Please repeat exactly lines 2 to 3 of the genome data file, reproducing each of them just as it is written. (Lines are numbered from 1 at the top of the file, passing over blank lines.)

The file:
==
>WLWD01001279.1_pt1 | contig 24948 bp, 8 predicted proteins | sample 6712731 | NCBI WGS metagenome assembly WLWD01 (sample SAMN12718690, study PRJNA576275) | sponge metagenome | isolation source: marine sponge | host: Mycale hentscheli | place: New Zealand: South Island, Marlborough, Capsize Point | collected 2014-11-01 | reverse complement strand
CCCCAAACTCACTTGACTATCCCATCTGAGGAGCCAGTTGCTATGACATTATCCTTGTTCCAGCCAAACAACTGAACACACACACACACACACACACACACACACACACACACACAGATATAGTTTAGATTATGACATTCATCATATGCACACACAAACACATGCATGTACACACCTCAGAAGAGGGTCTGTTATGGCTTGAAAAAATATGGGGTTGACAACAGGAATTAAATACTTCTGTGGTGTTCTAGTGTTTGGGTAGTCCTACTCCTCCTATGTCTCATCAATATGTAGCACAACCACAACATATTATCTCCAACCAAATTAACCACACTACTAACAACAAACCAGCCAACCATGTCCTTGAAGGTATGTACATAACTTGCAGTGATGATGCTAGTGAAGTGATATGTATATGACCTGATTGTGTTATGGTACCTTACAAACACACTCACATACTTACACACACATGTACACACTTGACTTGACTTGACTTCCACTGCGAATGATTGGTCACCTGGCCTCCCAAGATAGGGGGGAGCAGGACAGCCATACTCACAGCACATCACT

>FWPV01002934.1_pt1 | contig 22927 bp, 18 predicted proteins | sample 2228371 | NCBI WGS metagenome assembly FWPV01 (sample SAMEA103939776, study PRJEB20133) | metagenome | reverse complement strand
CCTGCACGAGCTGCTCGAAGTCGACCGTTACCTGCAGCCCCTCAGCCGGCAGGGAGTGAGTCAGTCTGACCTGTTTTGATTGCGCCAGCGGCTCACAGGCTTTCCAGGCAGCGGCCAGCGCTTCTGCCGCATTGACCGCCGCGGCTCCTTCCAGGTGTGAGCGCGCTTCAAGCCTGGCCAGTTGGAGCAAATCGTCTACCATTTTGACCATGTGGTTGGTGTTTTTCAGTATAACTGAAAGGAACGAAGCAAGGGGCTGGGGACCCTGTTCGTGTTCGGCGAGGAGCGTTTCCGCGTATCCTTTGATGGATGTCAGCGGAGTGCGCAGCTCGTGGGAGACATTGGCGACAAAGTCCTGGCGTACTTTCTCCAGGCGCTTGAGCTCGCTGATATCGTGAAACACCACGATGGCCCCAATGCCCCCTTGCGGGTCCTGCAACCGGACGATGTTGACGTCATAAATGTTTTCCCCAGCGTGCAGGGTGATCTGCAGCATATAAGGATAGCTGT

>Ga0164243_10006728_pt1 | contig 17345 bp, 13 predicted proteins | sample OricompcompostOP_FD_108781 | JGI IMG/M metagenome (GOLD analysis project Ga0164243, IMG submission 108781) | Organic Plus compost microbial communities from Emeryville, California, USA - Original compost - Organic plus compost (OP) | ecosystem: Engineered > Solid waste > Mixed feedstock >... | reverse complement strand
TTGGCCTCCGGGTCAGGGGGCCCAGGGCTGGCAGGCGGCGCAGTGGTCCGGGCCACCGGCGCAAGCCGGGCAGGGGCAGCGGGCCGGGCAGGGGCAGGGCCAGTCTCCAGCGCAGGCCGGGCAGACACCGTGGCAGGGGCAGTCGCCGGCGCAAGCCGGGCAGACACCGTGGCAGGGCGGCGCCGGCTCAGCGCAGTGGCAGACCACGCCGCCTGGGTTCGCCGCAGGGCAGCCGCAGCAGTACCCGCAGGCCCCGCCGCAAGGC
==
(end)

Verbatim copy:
CCCCAAACTCACTTGACTATCCCATCTGAGGAGCCAGTTGCTATGACATTATCCTTGTTCCAGCCAAACAACTGAACACACACACACACACACACACACACACACACACACACACAGATATAGTTTAGATTATGACATTCATCATATGCACACACAAACACATGCATGTACACACCTCAGAAGAGGGTCTGTTATGGCTTGAAAAAATATGGGGTTGACAACAGGAATTAAATACTTCTGTGGTGTTCTAGTGTTTGGGTAGTCCTACTCCTCCTATGTCTCATCAATATGTAGCACAACCACAACATATTATCTCCAACCAAATTAACCACACTACTAACAACAAACCAGCCAACCATGTCCTTGAAGGTATGTACATAACTTGCAGTGATGATGCTAGTGAAGTGATATGTATATGACCTGATTGTGTTATGGTACCTTACAAACACACTCACATACTTACACACACATGTACACACTTGACTTGACTTGACTTCCACTGCGAATGATTGGTCACCTGGCCTCCCAAGATAGGGGGGAGCAGGACAGCCATACTCACAGCACATCACT

>FWPV01002934.1_pt1 | contig 22927 bp, 18 predicted proteins | sample 2228371 | NCBI WGS metagenome assembly FWPV01 (sample SAMEA103939776, study PRJEB20133) | metagenome | reverse complement strand